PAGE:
Friday, February 12, 2010

Russian Romances

A stunning thing arrived in my mailbox a day or so ago from Dallas, the cellist Eugene Osadchy's new CD recorded with the young pianist Anastasia Markina and called Russian Romances — Joys and Sorrows.
I'm disclosing that Eugene is a friend of mine but that has absolutely nothing to do with it. I'd be in raptures about this CD if he were an enemy, though after this we wouldn't be enemies long if I had my way about it.
Eugene used to be principal cellist with the CBC Radio Orchestera, then moved with his wife and son to Dallas, where he's a professor of cello at the University of North Texas while keeping a solo career that takes him around the world. Markina was born and raised in St. Petersburg, Russia. Together they play his transcription of songs and arias by Tchaikovsky and Rakhmaninov and one all but unknown song by Nikolai Medtner.
It is, as said, a rapturous album that any cello lover would cherish. You rarely (and yes I'm including Yo-Yo Ma) hear cello playing like this, so rich in tone, so expressively varied in vibrato, and above all, so vocal; this is an album of what were originally songs, after all. There are of course words to Lensky's aria just before the fatal duel in Eugene Onegin, which he knows he'll lose, but even if you don't know what those heart-breaking words are, Osadchy plays so plangently and movingly, yet with such admirable control, that you should be able to intuit what those words are. The way he scales climaxes alone is a lesson in the emotional power of graduation.
And Markina is a phenomenon. No praise could be too high for her, a virtuoso yet one who plays with her nerves attuned to what makes musical partnering work: listening. And she knows, to go by her postludes in two of the songs, when to surge ahead. I can't think of a pianist who makes the fearsomely difficult piano part in Rakhmaninov's Spring Waters come off better.
CDs will go on sale via Amazon on March 16th, or they can be ordered directly from Lena Osadchy at They sell for $15USD including delivery or CAD$17. Eugene says he and Markina are planning a second CD soon, possibly Shostakovich and Brahms.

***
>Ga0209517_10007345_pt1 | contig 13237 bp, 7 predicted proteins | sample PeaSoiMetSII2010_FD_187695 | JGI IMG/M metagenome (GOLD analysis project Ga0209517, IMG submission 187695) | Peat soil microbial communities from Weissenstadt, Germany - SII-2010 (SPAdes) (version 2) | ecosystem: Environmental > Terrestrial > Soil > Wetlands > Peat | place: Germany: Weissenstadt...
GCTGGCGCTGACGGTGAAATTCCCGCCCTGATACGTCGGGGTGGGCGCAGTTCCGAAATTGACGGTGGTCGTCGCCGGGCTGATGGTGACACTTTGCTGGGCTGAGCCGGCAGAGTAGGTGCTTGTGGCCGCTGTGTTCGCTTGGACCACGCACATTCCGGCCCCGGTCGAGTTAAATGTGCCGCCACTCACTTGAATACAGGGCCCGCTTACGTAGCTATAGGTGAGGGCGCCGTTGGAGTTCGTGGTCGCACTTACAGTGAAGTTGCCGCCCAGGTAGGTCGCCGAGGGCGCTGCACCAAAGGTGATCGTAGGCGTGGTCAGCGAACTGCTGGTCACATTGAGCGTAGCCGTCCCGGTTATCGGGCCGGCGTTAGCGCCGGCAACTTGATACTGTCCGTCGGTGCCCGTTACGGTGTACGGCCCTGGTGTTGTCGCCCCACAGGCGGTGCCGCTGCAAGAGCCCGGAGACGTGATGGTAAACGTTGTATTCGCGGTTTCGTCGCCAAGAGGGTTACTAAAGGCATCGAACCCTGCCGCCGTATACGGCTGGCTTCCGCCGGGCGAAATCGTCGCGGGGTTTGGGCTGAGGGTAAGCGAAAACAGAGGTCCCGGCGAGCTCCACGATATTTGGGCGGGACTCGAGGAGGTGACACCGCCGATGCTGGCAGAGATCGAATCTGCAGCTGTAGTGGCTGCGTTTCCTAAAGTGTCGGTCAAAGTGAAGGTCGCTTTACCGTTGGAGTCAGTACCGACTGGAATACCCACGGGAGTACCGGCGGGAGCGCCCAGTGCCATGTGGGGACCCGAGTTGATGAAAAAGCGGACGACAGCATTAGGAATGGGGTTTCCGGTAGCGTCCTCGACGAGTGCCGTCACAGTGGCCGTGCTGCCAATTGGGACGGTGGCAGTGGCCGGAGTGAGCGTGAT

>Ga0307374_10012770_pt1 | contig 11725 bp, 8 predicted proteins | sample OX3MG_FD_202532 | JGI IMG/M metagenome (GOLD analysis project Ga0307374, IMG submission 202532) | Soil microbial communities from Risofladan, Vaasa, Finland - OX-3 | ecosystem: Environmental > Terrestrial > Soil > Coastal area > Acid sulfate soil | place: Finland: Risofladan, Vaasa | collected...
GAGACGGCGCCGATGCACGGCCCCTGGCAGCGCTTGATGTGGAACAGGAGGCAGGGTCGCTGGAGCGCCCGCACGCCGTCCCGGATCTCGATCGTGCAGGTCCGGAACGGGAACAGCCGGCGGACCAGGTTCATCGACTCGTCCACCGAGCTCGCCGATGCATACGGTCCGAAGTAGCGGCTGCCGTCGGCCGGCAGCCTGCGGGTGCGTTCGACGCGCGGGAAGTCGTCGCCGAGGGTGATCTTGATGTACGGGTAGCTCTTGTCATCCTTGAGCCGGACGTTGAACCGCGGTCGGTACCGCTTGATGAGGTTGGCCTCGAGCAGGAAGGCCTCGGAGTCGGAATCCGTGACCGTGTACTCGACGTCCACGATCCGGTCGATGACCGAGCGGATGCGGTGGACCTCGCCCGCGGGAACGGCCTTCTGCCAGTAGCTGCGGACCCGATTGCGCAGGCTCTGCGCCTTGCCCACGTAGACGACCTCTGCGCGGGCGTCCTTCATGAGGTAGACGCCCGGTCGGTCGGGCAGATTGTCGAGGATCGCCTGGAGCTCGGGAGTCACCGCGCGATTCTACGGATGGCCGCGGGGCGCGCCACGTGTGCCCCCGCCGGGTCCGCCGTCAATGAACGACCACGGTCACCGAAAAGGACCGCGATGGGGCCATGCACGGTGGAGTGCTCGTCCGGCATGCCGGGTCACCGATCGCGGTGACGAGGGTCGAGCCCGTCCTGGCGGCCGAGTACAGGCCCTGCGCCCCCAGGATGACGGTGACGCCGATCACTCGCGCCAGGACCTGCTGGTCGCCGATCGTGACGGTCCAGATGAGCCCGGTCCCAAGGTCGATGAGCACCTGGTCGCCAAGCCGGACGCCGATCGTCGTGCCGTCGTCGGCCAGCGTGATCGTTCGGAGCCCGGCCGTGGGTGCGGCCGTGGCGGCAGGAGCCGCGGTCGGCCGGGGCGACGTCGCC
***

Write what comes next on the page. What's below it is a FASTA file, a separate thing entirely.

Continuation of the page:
Sunday, February 7, 2010


The down side about the computer is that it instantly turned everybody into a "writer" and "critic."
Case in point, some crank called "Goldorak," though this very likely isn't his or her real name--it's so much more convenient to hide behind a pseudonym. It allows you to be brave.
This nut job won't quit. Three or four times I've had "Goldorak" snipe from the sidelines about something I'd written. First, I'd criticized some concert and "Goldorak" chimed in with the fanciful theory that everybody should get his money back for that concert. Some intelligent person swiftly shot that one down, saying, with a live event, you pay your money, you take your chances.
The next time, "Goldorak" came up with a reactionary screed about a concert I didn't even like very much. He didn't either, apparently, though I doubt he'd even gone.
One thing is clear, "Goldorak" isn't blessed with the ability to read.
Most recently, "Goldorak" sounded off about Yuri Bashmet, the Russian violist who's coming with his Moscow Soloists to play at the Orpheum. "Goldorak" claimed he's a has-been and is always drunk onstage. That wasn't my impression the last time I heard him recently.
I know it's inadvisable to even mention cranks like "Goldorak" because the minute you do, it empowers them and you become part of their delusional system. But this person writes a lot and it's always something stupid and cranky.
If you're unlucky enough to come across the name "Goldorak", take it with a pound of salt.